That’s not a dangerous thing on its own. Ultimate  might superficially “unify” the Smash  community, but it’s still less true than the reality: that Melee players like Ultimate a lot more than they did with Smash 4, but that there’s also no proof that they’d actually prefer playing Ultimate.

It turns out I was right; well, sort of. The crossover rate is about 15 percent more than what I would have guessed, which is significant, but the volume of unique entrants that Melee draws in is still really high. If anything, it just confirms my initial belief that Ultimate’s far better perception among Melee players gave Mr. Wizard a poor excuse to exclude them – members of a community that loathes him and who he has openly mocked for years – from his series. That he sees potentially more than 500 unique Evo attendees at his event as not worth recognizing remains puzzling.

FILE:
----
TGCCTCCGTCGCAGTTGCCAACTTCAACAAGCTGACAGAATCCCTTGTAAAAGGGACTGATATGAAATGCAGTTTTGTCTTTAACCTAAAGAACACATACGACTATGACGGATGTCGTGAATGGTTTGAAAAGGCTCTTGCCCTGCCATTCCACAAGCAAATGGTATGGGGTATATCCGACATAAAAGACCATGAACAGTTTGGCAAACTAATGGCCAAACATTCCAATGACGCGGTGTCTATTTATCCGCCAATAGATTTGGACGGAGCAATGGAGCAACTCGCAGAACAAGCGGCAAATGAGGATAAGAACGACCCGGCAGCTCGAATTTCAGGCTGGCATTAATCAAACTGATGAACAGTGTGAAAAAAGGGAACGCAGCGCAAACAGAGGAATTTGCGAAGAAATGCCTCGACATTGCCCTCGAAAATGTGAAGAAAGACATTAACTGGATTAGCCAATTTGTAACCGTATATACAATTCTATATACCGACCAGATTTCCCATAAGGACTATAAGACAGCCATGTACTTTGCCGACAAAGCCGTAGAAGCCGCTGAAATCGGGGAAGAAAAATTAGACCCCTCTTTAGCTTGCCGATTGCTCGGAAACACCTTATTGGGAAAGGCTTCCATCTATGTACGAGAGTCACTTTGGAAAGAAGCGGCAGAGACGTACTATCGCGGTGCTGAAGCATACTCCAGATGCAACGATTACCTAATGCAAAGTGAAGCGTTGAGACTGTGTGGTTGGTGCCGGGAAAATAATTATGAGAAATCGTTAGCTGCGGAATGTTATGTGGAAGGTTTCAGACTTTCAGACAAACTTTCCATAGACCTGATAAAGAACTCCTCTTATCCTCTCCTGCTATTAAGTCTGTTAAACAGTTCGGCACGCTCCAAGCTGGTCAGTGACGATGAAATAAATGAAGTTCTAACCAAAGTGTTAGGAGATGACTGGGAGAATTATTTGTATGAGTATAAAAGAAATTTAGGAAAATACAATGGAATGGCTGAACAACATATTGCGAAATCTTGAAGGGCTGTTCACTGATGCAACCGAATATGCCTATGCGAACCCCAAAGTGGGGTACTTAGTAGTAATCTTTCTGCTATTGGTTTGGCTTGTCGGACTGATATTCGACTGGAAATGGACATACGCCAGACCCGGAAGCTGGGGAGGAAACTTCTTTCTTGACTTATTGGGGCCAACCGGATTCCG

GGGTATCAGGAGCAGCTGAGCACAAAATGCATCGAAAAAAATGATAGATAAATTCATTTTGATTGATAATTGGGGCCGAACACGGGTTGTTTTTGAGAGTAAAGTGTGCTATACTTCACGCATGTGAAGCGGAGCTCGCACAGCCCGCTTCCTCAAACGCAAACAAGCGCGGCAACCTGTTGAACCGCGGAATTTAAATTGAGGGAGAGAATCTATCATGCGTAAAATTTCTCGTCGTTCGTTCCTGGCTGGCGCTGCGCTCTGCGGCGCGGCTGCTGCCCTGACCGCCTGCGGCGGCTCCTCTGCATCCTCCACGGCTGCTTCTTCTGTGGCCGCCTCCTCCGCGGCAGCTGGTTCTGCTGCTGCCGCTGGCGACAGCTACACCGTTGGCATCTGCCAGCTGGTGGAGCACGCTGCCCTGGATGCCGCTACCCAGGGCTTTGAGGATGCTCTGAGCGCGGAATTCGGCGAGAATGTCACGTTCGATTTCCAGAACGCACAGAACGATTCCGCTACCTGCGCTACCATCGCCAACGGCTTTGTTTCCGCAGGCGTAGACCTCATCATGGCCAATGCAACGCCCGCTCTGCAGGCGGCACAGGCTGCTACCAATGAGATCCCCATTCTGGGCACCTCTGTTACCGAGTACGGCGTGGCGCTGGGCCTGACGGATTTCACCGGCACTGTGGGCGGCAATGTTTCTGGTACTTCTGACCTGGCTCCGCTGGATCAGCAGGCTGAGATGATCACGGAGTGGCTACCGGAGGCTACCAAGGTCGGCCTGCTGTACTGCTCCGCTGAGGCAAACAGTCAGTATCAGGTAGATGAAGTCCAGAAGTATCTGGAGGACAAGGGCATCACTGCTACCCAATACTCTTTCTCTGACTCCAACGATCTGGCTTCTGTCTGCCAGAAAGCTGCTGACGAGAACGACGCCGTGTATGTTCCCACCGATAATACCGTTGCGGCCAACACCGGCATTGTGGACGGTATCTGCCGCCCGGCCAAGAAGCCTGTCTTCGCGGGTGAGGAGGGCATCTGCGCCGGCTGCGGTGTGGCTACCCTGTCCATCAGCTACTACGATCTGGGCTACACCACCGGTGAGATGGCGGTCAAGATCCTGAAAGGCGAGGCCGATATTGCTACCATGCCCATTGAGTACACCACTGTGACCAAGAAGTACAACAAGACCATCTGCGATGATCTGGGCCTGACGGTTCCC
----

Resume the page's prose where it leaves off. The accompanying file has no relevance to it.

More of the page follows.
Side note, but it’s also important to recognize that Ultimate is still fresh off its release. A more fair comparison than looking at Evo 2017 for crossover between Smash games would be if I looked at Smash 4’s first few majors.

But even looking at something like The Big House 5, it’s hard to argue that Melee players didn’t immediately sniff out Smash 4’s, er, “badness.” Here, Melee had 1,116 unique entrants out of 1,326 (84.2 percent). Ouch.

Was that number a lot lower for tournaments like Apex 2015? I’m not sure. The numbers for those tournaments aren’t as publicly actionable (read: not filterable on as the ones I have listed above. I highly doubt the Smash 4 crossover was anywhere as big, but if anyone wants to prove me wrong, I’m more than thrilled to learn – balancing writing my column with a day job makes me unable to delve into this topic more, at least for today.